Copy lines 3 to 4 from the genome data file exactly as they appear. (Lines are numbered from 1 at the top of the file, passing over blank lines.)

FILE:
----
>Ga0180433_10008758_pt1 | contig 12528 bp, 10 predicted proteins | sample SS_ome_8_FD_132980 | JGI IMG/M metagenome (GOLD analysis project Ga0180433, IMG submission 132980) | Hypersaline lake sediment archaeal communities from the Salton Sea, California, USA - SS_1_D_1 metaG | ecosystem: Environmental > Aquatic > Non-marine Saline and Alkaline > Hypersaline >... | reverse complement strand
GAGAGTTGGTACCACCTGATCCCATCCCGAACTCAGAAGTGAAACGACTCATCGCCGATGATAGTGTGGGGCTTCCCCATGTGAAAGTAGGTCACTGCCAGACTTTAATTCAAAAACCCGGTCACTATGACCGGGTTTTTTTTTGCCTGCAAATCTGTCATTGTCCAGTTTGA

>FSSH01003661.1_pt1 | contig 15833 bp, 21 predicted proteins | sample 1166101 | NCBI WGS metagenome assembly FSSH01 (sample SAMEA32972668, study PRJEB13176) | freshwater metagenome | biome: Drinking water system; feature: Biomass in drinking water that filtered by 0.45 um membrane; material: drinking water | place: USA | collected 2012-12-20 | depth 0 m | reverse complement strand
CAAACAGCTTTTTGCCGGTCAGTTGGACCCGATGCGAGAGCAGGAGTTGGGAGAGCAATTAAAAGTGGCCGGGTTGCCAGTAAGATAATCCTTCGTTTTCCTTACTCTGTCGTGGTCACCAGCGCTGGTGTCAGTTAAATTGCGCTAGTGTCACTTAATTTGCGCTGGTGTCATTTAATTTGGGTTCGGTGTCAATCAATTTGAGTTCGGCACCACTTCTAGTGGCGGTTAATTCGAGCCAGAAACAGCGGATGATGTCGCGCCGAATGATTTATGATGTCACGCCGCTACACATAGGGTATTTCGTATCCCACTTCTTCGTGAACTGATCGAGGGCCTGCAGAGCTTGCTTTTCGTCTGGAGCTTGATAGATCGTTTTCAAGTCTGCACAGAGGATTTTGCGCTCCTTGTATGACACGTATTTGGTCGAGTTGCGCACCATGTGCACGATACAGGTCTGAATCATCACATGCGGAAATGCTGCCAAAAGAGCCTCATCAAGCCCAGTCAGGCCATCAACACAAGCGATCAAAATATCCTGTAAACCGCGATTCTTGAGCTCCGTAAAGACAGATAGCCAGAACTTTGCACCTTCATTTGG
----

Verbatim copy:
>FSSH01003661.1_pt1 | contig 15833 bp, 21 predicted proteins | sample 1166101 | NCBI WGS metagenome assembly FSSH01 (sample SAMEA32972668, study PRJEB13176) | freshwater metagenome | biome: Drinking water system; feature: Biomass in drinking water that filtered by 0.45 um membrane; material: drinking water | place: USA | collected 2012-12-20 | depth 0 m | reverse complement strand
CAAACAGCTTTTTGCCGGTCAGTTGGACCCGATGCGAGAGCAGGAGTTGGGAGAGCAATTAAAAGTGGCCGGGTTGCCAGTAAGATAATCCTTCGTTTTCCTTACTCTGTCGTGGTCACCAGCGCTGGTGTCAGTTAAATTGCGCTAGTGTCACTTAATTTGCGCTGGTGTCATTTAATTTGGGTTCGGTGTCAATCAATTTGAGTTCGGCACCACTTCTAGTGGCGGTTAATTCGAGCCAGAAACAGCGGATGATGTCGCGCCGAATGATTTATGATGTCACGCCGCTACACATAGGGTATTTCGTATCCCACTTCTTCGTGAACTGATCGAGGGCCTGCAGAGCTTGCTTTTCGTCTGGAGCTTGATAGATCGTTTTCAAGTCTGCACAGAGGATTTTGCGCTCCTTGTATGACACGTATTTGGTCGAGTTGCGCACCATGTGCACGATACAGGTCTGAATCATCACATGCGGAAATGCTGCCAAAAGAGCCTCATCAAGCCCAGTCAGGCCATCAACACAAGCGATCAAAATATCCTGTAAACCGCGATTCTTGAGCTCCGTAAAGACAGATAGCCAGAACTTTGCACCTTCATTTGG